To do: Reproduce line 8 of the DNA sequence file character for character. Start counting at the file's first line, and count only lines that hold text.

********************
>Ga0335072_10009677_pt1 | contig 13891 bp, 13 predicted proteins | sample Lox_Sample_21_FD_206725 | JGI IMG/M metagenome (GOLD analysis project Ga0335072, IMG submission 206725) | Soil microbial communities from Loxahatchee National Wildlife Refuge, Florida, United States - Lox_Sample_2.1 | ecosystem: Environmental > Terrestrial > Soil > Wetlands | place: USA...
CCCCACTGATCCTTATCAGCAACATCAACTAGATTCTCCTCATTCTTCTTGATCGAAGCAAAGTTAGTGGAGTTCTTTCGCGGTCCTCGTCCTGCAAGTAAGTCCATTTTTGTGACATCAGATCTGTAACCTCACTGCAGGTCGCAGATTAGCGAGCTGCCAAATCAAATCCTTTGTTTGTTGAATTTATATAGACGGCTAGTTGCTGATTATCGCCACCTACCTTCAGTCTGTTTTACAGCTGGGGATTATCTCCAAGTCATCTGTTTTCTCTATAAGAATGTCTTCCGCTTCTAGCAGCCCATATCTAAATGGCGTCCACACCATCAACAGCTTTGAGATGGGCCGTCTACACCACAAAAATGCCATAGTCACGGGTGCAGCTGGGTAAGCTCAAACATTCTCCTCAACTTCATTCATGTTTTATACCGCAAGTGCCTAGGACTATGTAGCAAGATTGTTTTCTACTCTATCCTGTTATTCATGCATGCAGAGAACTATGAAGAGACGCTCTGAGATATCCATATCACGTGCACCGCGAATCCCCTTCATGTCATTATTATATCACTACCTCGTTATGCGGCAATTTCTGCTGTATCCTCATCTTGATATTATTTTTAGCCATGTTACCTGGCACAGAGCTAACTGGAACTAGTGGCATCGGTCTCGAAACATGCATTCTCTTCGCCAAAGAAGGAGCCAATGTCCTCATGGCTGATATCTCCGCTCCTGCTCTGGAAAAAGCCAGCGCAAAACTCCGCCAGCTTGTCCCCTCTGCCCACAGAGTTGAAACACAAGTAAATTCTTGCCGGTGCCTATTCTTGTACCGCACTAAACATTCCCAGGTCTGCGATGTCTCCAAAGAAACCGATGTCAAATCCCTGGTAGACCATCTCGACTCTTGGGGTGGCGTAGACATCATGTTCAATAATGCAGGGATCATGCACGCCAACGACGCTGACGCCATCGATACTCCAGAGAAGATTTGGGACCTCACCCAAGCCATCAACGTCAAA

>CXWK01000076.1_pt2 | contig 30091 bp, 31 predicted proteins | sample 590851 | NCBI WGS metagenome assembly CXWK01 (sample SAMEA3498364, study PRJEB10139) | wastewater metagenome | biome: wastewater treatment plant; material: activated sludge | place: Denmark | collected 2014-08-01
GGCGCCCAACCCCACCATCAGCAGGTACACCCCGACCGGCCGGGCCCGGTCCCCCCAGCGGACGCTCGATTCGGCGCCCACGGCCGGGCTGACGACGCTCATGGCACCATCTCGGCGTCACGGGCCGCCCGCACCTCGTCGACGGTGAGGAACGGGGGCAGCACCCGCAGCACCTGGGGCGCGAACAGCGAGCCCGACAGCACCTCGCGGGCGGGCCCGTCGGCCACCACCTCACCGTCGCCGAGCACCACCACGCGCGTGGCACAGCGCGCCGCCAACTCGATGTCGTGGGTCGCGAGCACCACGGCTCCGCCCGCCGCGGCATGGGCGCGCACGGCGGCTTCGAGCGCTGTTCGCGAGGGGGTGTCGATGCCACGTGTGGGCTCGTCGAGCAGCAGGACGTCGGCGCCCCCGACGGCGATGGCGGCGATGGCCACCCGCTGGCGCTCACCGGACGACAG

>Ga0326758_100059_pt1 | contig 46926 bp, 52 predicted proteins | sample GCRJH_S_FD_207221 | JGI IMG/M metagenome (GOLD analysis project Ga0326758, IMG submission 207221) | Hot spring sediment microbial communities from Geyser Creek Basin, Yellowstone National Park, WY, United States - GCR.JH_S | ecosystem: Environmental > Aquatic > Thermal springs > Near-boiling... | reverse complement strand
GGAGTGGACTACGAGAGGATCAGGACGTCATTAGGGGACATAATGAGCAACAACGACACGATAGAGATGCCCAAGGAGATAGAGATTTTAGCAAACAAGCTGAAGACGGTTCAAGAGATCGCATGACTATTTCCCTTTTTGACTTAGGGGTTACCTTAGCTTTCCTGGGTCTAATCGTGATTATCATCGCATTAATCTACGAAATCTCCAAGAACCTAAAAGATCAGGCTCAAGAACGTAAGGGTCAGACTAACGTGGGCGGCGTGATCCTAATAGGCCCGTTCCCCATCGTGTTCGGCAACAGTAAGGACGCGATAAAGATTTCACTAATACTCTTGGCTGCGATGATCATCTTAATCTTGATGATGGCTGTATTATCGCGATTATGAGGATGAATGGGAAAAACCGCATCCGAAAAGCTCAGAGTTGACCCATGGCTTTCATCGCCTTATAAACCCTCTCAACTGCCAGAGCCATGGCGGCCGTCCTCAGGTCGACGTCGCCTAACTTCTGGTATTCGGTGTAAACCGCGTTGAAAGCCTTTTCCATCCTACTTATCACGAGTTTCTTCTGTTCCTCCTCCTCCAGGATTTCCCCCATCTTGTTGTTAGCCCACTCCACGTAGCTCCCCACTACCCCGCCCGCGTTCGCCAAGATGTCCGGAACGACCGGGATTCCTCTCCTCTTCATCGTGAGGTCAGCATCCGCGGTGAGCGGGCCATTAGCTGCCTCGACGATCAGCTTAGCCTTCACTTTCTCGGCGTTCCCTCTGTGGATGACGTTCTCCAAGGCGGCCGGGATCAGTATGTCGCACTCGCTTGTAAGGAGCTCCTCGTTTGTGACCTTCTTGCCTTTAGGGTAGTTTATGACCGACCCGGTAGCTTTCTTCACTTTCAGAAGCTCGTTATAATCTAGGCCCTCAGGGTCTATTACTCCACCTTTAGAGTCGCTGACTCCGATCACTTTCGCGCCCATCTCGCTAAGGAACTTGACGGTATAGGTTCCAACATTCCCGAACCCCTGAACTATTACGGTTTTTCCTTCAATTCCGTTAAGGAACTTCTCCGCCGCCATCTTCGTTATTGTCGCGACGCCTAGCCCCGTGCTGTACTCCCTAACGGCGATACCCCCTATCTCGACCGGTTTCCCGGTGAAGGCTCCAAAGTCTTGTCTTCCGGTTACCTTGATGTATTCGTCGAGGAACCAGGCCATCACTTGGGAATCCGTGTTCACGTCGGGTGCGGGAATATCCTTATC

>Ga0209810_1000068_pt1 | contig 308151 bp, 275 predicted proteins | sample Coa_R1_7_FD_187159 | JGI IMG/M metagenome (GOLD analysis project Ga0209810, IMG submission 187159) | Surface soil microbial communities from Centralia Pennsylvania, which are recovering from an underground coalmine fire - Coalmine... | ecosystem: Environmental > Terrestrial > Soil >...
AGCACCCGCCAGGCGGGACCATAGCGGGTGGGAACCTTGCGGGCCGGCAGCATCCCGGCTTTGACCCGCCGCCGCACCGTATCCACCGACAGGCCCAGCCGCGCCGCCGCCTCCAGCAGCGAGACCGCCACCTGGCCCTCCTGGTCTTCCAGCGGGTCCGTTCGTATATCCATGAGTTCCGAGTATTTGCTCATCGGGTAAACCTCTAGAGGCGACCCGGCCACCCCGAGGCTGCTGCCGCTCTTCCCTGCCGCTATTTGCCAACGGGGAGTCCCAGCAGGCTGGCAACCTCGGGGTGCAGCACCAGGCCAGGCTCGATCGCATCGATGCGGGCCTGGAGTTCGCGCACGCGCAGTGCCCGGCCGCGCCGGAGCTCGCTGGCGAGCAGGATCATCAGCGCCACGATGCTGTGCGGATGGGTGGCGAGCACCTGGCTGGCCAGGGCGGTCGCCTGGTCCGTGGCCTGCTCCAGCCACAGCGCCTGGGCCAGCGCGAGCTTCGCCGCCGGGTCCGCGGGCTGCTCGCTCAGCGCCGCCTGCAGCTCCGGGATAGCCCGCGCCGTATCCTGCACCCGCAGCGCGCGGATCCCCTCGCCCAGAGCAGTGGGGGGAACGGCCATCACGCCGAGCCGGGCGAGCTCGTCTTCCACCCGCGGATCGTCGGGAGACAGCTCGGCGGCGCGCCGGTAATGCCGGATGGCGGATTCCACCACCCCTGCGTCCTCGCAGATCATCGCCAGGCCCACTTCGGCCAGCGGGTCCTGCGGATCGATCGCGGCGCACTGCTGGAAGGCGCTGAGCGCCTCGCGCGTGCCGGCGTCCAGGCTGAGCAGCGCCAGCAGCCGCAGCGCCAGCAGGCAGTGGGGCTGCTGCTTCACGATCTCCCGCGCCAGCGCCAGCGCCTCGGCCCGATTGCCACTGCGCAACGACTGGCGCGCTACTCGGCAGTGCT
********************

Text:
AGCACCCGCCAGGCGGGACCATAGCGGGTGGGAACCTTGCGGGCCGGCAGCATCCCGGCTTTGACCCGCCGCCGCACCGTATCCACCGACAGGCCCAGCCGCGCCGCCGCCTCCAGCAGCGAGACCGCCACCTGGCCCTCCTGGTCTTCCAGCGGGTCCGTTCGTATATCCATGAGTTCCGAGTATTTGCTCATCGGGTAAACCTCTAGAGGCGACCCGGCCACCCCGAGGCTGCTGCCGCTCTTCCCTGCCGCTATTTGCCAACGGGGAGTCCCAGCAGGCTGGCAACCTCGGGGTGCAGCACCAGGCCAGGCTCGATCGCATCGATGCGGGCCTGGAGTTCGCGCACGCGCAGTGCCCGGCCGCGCCGGAGCTCGCTGGCGAGCAGGATCATCAGCGCCACGATGCTGTGCGGATGGGTGGCGAGCACCTGGCTGGCCAGGGCGGTCGCCTGGTCCGTGGCCTGCTCCAGCCACAGCGCCTGGGCCAGCGCGAGCTTCGCCGCCGGGTCCGCGGGCTGCTCGCTCAGCGCCGCCTGCAGCTCCGGGATAGCCCGCGCCGTATCCTGCACCCGCAGCGCGCGGATCCCCTCGCCCAGAGCAGTGGGGGGAACGGCCATCACGCCGAGCCGGGCGAGCTCGTCTTCCACCCGCGGATCGTCGGGAGACAGCTCGGCGGCGCGCCGGTAATGCCGGATGGCGGATTCCACCACCCCTGCGTCCTCGCAGATCATCGCCAGGCCCACTTCGGCCAGCGGGTCCTGCGGATCGATCGCGGCGCACTGCTGGAAGGCGCTGAGCGCCTCGCGCGTGCCGGCGTCCAGGCTGAGCAGCGCCAGCAGCCGCAGCGCCAGCAGGCAGTGGGGCTGCTGCTTCACGATCTCCCGCGCCAGCGCCAGCGCCTCGGCCCGATTGCCACTGCGCAACGACTGGCGCGCTACTCGGCAGTGCT